Technician production: JCMDI Lepidoptera Videos Vol. II DVD
Release date: Sept, 9 2008 (JCMDI)
Number of videos: 24 [Total Playing time 53:04]



This is JCMDI's second DVD release of realtime and time-lapse videos with Technician music soundtracks. They are mostly short and non-narrated, and formatted with a quick text introduction at the beginning, and credits at the end - ideal for stand-alone play or narration by a live instructor/presentor. The videos feature many aspects of Butterfly and Moth life cycles, and are captured in full NTSC resolution realtime and time-lapse video. Low resolution "demo" versions of most of these videos have been released on for free public viewing/evaluation. The "view" icons below link to those "public" versions for your reference. The DVD contains the high quality versions, some of which have more content than the public demo versions.

This DVD is being manufactured on DVD+R LightScribe media to reduce pre-production time and keep end-user costs affordable. Please be sure your DVD player can use DVD+R recordable media before ordering. The disc will be packaged in a generic no frills blank plastic DVD case and shipped via USPS Mail. Details and FAQ are below. As demand increases, commercial replication may be employed, which will likely increase the cost of the final product. Online ordering is available in the JCMDI eStore! Please e-mail us prior to ordering if you are outside of the 48 contiguous US States.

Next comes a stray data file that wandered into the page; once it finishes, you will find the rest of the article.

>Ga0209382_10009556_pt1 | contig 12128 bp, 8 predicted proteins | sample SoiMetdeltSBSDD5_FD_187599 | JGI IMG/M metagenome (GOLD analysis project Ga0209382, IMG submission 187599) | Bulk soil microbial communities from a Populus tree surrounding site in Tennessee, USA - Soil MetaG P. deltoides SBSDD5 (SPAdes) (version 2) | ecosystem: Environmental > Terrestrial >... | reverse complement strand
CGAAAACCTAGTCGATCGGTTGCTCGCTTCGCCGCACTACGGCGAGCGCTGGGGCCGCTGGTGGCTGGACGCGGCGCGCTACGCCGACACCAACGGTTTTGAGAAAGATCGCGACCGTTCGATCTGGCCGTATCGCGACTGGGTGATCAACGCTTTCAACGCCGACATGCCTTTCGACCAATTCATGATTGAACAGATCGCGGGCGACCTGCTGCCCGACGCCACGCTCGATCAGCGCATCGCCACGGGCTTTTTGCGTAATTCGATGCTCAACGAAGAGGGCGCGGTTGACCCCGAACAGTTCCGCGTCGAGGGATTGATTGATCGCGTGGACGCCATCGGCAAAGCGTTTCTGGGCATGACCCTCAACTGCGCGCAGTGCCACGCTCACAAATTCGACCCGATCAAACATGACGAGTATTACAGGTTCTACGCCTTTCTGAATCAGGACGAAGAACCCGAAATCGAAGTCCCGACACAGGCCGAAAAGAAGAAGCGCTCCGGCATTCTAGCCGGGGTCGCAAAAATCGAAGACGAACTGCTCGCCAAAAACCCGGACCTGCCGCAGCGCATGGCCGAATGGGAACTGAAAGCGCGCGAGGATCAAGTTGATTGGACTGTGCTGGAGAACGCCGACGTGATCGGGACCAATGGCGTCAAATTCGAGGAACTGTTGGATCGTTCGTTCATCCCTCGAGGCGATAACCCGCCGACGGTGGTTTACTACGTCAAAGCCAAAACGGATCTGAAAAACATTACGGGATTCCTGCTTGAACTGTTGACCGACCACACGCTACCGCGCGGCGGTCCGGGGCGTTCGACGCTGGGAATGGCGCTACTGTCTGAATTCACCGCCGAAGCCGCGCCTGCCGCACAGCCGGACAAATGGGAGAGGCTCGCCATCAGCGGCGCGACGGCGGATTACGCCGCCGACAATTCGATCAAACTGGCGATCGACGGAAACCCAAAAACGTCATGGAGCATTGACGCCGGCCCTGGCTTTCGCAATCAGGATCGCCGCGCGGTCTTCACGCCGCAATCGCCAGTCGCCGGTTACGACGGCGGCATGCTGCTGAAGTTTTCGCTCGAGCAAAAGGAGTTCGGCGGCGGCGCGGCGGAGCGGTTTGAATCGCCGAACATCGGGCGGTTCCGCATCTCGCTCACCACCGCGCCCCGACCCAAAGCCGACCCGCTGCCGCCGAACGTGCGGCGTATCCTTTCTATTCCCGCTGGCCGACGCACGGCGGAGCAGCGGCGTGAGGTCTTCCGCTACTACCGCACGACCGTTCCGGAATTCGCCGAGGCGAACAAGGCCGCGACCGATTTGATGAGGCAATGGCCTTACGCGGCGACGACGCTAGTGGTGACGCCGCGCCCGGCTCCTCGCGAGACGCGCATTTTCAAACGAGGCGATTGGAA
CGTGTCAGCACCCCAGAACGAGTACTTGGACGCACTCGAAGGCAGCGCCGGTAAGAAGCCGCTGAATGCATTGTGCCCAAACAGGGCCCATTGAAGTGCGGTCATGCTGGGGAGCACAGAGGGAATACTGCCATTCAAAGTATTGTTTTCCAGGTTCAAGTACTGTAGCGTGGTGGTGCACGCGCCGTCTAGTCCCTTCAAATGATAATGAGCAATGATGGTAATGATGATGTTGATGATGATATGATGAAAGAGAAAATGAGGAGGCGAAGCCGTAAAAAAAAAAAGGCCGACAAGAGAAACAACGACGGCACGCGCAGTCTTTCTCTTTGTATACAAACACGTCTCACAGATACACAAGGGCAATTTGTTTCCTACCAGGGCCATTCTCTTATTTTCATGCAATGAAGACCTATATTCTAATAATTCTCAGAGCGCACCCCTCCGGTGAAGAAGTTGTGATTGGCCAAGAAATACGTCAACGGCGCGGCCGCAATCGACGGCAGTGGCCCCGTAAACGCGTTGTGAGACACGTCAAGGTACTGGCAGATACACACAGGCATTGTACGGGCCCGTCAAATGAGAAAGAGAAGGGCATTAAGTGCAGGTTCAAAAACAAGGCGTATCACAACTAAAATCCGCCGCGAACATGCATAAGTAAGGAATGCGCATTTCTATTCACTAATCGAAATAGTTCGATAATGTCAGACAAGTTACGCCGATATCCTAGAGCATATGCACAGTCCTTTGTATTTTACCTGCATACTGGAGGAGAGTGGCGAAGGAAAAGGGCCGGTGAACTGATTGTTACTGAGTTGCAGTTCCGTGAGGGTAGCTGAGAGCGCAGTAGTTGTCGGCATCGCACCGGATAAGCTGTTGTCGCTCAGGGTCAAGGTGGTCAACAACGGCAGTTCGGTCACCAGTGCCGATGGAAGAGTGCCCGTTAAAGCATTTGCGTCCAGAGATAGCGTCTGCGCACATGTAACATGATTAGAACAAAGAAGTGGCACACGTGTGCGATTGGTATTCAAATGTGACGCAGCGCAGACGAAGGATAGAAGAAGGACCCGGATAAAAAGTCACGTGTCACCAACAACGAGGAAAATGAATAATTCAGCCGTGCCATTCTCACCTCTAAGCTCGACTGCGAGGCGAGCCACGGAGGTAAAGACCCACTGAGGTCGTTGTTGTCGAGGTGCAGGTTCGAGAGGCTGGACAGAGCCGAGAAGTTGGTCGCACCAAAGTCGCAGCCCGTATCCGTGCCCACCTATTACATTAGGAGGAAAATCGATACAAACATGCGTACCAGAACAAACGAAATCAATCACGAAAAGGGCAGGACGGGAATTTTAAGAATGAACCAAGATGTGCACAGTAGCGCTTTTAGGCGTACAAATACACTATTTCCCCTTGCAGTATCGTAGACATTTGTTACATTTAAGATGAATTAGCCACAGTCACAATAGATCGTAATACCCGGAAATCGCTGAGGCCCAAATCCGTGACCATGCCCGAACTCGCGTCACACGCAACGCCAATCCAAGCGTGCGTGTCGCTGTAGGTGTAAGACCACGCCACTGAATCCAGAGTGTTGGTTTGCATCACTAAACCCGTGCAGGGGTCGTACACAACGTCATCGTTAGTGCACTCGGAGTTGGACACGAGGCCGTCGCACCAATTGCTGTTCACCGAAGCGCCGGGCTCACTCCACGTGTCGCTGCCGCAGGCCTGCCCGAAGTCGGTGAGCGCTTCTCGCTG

As a special offer to educators, a discount on this product is available to qualified individuals/institutions, as well as enhanced licensing to allow the content to be shown to an audience in a classroom, auditorium or small theatre setting for non-fee, educational purposes. You must contact us BEFORE making your purchase to get instructions for qualifying and purchasing this DVD at a discount. Please see the Educator FAQ below.